A film about the inmates of Northern Ireland’s Maze Prison during the early 1980’s, specifically the dirty protests and hunger strikes. It helps to have a basic idea of the issues in question, but if you don’t it makes sense as a film and will encourage you to delve into them after the film.
It is a film which from the start is fantastically shot and comes across as very confident and accomplished, especially when you later learn that it is the first film from Turner award winning artist Steve McQueen. What it doesn’t come across as is partisan: it is more fly-on-the-wall documentary in style than anything. That doesn’t mean it doesn’t have a narrative (it does), but it allows you to have your own opinions on the issues involved (or perhaps more accurately doesn’t shy away from showing the bad aspects of all sides involved) and takes a more presentative approach, highlighting the ramifications of the situation and particularly the way in which they affect friends, families and loved ones.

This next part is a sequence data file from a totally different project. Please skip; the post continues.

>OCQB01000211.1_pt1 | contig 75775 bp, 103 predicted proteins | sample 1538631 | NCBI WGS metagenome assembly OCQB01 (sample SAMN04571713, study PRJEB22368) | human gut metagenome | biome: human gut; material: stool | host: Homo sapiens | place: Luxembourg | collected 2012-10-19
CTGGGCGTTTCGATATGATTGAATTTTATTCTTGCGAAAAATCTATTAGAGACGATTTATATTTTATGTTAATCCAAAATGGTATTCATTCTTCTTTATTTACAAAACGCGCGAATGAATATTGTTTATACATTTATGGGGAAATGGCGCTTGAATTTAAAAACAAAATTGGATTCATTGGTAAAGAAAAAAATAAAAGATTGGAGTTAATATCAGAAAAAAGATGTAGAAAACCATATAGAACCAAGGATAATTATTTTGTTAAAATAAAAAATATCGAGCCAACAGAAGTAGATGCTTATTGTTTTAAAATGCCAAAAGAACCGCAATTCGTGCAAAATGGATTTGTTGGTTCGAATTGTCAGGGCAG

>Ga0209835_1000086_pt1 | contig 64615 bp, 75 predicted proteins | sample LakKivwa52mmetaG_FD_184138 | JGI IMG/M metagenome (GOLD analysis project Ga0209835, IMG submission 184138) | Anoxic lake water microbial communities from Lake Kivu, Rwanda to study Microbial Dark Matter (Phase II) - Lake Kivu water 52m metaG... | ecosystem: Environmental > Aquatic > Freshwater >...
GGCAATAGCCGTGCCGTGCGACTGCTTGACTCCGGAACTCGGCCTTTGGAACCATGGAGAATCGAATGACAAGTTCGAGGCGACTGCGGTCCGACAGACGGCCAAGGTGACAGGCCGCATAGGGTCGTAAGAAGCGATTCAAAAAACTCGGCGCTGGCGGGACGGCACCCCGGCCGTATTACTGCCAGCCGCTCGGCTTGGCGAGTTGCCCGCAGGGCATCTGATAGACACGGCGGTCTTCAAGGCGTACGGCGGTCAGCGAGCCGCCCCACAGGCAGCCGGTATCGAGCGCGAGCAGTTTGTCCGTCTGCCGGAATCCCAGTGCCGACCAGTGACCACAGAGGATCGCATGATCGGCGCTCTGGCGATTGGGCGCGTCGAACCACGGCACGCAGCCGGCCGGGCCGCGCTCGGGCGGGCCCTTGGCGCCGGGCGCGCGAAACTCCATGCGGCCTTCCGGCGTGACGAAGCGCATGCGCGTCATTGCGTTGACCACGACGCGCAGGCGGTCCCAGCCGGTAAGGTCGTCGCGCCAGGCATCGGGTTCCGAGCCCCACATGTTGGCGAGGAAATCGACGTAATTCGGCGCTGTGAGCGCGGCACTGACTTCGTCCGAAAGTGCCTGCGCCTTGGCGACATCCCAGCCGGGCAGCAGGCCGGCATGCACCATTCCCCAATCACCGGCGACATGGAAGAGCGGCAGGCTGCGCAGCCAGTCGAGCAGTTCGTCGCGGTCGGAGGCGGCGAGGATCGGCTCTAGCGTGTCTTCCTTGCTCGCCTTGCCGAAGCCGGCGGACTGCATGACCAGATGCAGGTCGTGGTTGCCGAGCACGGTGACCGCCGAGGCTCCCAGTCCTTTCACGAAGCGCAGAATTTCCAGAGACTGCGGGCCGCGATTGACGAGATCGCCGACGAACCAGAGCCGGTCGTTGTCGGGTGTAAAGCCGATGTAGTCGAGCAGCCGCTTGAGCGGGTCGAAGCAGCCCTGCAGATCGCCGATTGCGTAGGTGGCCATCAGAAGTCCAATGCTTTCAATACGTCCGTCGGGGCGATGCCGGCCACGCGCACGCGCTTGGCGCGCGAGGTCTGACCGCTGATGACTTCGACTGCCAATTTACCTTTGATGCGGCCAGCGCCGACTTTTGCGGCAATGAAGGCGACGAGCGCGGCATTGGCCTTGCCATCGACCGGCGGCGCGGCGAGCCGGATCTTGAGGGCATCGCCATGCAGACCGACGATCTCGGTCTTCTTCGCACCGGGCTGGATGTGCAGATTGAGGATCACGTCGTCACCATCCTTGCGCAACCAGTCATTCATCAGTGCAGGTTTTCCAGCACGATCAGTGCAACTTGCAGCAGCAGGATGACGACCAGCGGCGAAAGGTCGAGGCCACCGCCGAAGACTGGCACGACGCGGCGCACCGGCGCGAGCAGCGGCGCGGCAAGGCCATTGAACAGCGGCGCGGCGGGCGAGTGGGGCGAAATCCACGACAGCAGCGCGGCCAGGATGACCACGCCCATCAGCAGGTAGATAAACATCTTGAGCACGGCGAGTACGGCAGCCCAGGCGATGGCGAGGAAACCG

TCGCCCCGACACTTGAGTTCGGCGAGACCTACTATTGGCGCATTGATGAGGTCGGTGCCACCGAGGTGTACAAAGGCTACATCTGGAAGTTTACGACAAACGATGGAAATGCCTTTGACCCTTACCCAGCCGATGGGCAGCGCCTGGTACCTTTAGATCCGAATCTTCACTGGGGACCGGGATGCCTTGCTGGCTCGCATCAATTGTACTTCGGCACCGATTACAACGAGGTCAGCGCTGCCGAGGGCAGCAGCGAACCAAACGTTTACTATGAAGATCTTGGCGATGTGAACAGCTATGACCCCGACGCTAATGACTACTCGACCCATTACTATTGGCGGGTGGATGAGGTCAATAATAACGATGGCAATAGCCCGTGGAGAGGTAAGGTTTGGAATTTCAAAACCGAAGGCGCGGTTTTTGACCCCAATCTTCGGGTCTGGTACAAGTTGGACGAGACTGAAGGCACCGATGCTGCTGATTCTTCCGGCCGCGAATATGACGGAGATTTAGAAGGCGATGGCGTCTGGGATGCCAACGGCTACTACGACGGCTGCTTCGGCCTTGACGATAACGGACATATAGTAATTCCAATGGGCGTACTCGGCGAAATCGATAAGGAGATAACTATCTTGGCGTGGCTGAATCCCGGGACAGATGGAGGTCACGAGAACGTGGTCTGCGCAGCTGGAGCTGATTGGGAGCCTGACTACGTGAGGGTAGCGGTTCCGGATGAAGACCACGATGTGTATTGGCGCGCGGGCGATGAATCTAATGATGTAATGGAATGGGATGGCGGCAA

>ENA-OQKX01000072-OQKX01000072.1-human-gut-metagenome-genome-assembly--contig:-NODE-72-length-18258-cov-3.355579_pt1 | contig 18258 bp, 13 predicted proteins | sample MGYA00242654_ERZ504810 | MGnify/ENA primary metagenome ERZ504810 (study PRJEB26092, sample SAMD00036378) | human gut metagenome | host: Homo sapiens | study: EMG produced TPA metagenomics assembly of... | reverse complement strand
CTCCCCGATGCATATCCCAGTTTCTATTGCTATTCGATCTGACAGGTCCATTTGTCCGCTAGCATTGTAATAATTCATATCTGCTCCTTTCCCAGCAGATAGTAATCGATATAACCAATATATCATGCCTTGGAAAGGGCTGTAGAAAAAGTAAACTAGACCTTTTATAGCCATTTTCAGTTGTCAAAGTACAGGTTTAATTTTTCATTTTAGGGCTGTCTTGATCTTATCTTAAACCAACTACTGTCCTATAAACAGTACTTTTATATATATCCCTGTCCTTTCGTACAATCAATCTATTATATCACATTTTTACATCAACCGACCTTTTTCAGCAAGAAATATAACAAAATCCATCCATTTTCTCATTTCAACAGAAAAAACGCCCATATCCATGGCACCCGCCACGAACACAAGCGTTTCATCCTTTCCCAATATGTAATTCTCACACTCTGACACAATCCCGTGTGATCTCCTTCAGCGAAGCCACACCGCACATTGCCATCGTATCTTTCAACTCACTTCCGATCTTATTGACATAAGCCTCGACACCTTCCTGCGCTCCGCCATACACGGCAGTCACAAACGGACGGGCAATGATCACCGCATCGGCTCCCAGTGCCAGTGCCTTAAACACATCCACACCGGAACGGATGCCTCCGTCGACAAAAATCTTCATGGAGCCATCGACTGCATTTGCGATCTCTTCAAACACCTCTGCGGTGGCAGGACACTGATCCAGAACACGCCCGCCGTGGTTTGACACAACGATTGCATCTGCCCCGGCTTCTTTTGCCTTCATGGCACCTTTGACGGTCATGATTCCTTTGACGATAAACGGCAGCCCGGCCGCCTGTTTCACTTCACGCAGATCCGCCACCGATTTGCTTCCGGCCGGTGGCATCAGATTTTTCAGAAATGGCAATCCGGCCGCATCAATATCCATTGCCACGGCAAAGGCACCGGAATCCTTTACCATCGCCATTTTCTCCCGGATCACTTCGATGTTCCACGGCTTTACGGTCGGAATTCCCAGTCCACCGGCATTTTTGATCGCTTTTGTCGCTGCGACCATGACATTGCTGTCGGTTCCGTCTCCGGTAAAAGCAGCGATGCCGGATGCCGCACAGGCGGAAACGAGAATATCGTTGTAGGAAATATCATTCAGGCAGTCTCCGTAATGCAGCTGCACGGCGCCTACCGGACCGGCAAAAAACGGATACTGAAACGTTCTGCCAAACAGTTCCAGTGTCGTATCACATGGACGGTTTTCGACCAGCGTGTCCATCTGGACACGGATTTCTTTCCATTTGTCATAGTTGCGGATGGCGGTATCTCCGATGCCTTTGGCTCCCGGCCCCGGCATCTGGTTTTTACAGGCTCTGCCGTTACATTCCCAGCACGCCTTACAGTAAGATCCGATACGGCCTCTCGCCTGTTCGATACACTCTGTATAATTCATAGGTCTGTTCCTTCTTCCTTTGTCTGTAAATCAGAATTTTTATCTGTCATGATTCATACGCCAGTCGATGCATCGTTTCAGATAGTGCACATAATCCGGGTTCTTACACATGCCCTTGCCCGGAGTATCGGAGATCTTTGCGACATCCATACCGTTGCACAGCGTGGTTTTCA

It is a pretty grim account on most occasions and is quite a tough watch, but incredibly powerful.
One scene in particular with Micheal Fassbender as Bobby Sands talking/arguing with a priest is very intense and understated at the same time. The two of them are sat opposite each other at a small table, smoking, brilliantly lit and the camera is positioned side-on and static for the entire 20 minute scene as they wrangle with the issues. Michael Fassbender goes to frankly unbelievable lengths to inject awkward realism into his role, especially at the end of the story.
It leaves you with a strong sense of how lives can be ruined over situations that can perhaps be hard to comprehend for those removed.
4 on 5
Director: Steve McQueen
Starring: Liam Cunningham, Michael Fassbender, Stuart Graham
UK Release: 31 October 2008